Can a unlicensed contractor have a business license?
Many unlicensed contractors will tell you that they are licensed when they are not. Remember, a business license is NOT the same as a State of Georgia Contractor’s License. DO NOT TAKE THEIR WORD FOR IT. You can do a simple check online to see if they are indeed licensed.
Can a contractor use an uninsured subcontractor?
That’s what makes proof of insurance a card you can play when bidding against low-ball contractors whom you suspect of being unlicensed and uninsured or of using subs who are uninsured.
Can a subcontractor be liable for workers’comp?
In roofing, installation with subcontractor crews is more the rule than the exception. And many subcontractors don’t carry workers’ compensation insurance. “Because the workers’ comp premiums are so high, the subs in turn subcontract out their labor,” explains the website for Kovalick Roofing, in Michigan.
Are there unlicensed contractors in the state of Georgia?
Be sure to verify that you are working with a State of Georgia licensed contractor. Many unlicensed contractors will tell you that they are licensed when they are not. Remember, a business license is NOT the same as a State of Georgia Contractor’s License. DO NOT TAKE THEIR WORD FOR IT.
Can a subcontractor not have a contractor’s license?
Blume inquired of the subcontractor as to whether he was licensed and the subcontractor replied that he was, but, unbeknownst to Blume, the subcontractor actually did not possess the required contractor’s license.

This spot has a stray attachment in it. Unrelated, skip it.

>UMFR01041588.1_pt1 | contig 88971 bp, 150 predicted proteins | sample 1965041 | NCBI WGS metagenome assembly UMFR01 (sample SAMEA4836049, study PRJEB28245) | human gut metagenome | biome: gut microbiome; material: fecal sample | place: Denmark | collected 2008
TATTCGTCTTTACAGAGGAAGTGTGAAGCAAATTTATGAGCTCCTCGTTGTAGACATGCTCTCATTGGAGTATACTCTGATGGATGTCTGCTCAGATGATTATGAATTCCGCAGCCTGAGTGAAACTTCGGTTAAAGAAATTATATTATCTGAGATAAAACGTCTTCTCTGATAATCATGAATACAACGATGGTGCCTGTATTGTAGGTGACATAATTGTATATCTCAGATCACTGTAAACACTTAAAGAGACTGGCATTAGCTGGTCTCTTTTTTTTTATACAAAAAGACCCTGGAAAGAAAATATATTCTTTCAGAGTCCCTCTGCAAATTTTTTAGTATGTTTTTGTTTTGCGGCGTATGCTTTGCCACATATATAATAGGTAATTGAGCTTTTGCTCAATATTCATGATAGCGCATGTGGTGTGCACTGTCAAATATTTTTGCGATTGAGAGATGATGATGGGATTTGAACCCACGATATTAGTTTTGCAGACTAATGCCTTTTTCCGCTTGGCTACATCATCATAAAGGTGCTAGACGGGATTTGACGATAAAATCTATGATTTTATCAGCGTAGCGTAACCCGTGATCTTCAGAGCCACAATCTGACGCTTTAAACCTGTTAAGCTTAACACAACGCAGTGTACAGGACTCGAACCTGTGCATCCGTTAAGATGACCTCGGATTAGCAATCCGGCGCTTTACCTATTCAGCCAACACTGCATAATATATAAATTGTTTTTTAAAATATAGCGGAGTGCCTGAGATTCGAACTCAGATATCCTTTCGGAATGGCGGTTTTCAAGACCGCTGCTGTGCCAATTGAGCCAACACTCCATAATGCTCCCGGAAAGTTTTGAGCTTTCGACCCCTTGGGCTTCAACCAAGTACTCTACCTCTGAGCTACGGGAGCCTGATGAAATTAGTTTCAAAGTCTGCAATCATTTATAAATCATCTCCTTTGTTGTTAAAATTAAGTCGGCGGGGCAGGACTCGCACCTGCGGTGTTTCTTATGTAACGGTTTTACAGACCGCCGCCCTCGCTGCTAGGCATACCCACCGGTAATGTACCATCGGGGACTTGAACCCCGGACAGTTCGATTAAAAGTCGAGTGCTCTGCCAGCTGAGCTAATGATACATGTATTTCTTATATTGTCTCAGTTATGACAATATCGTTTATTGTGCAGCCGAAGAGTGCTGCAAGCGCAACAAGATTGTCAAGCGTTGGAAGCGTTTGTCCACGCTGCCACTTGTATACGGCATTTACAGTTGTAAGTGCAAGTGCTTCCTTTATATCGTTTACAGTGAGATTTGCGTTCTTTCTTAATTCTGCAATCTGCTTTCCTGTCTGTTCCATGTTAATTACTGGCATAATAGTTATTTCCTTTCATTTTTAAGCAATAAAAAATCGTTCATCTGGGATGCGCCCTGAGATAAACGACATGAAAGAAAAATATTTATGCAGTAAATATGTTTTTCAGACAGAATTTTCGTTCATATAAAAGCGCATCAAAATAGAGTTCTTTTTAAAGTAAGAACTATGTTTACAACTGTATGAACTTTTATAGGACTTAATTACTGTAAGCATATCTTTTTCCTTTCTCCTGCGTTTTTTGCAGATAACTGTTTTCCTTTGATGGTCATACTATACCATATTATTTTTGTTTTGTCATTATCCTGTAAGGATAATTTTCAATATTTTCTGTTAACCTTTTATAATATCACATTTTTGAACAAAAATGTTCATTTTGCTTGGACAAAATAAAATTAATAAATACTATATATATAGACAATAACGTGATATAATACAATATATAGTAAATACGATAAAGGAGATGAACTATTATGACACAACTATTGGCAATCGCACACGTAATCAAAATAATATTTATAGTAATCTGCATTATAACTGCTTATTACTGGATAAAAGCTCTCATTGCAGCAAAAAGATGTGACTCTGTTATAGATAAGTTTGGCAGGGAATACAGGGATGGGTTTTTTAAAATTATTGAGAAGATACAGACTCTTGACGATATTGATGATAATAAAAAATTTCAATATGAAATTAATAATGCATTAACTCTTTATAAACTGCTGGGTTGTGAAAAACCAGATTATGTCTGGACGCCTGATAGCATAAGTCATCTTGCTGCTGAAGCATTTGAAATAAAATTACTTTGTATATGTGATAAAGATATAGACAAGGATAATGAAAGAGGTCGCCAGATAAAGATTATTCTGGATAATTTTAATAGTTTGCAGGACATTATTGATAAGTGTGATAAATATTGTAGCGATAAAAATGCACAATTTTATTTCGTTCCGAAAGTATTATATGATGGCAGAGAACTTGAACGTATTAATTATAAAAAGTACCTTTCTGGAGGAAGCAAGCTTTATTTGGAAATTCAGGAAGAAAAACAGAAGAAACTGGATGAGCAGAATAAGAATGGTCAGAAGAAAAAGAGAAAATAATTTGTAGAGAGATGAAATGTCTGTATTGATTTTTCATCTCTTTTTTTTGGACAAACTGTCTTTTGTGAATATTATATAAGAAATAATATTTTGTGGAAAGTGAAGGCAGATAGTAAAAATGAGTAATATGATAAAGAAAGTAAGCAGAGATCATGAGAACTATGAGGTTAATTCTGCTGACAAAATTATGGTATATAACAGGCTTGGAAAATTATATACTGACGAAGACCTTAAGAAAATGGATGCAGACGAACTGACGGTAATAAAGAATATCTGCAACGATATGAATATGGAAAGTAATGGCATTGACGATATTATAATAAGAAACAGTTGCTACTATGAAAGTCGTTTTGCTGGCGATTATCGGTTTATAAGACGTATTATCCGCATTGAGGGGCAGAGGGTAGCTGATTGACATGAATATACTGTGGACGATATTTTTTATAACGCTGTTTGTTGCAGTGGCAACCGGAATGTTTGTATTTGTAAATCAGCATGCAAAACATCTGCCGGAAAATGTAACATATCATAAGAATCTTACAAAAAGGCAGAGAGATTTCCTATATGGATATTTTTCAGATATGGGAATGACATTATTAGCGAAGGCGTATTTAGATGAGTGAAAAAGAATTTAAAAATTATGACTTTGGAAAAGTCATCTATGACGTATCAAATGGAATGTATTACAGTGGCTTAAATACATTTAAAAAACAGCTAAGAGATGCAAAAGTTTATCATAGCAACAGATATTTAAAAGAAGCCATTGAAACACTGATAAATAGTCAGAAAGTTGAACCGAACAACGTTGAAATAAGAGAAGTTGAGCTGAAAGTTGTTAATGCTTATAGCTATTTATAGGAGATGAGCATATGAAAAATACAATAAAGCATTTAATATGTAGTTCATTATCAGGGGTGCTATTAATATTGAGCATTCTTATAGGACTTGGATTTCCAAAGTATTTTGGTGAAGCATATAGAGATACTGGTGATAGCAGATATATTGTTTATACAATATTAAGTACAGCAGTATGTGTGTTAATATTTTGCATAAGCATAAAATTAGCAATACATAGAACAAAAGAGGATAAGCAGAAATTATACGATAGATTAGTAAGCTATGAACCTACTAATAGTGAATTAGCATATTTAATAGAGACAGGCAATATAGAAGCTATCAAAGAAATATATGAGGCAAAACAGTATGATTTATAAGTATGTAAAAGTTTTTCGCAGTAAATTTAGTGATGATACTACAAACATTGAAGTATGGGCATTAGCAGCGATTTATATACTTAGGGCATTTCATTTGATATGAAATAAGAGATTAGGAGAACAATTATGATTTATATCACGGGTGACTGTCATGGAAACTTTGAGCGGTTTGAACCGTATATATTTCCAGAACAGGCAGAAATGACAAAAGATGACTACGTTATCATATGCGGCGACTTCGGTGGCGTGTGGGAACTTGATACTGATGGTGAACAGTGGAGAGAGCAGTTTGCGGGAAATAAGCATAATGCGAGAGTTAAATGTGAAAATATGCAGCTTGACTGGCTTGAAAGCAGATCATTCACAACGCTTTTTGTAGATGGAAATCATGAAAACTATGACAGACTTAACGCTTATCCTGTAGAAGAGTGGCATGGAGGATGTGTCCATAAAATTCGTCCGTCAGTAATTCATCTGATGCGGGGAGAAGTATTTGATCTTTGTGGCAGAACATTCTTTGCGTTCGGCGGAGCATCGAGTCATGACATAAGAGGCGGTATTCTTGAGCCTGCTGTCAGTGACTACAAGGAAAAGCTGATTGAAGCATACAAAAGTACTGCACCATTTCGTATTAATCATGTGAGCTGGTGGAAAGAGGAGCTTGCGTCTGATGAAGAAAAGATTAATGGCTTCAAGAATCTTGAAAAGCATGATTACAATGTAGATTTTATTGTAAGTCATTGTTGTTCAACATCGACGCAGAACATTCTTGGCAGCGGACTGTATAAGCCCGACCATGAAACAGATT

Can a unlicensed contractor be an employee of the hirer?
Under Labor Code section 2750.5, an unlicensed contractor and their employees are presumed to be the employee of the hirer; this will eliminate the owner’s defense that he is not liable for the conduct of the independent contractor.
Can a general contractor aiding and abetting an unlicensed subcontractor?
However, where the claim of aiding and abetting unlicensed contracting is premised upon the general contractor’s use of an unlicensed subcontractor, or sub-subcontractor, the contractor can breathe a small sigh of relief.
Can a client be an unlicensed contractor in California?
Plaintiffs’ attorneys may encounter work injury cases where the client was an unlicensed contractor – a person who did not have the proper California State contractor’s licensing to perform the work. Alternatively, the client may be the employee of the unlicensed contractor.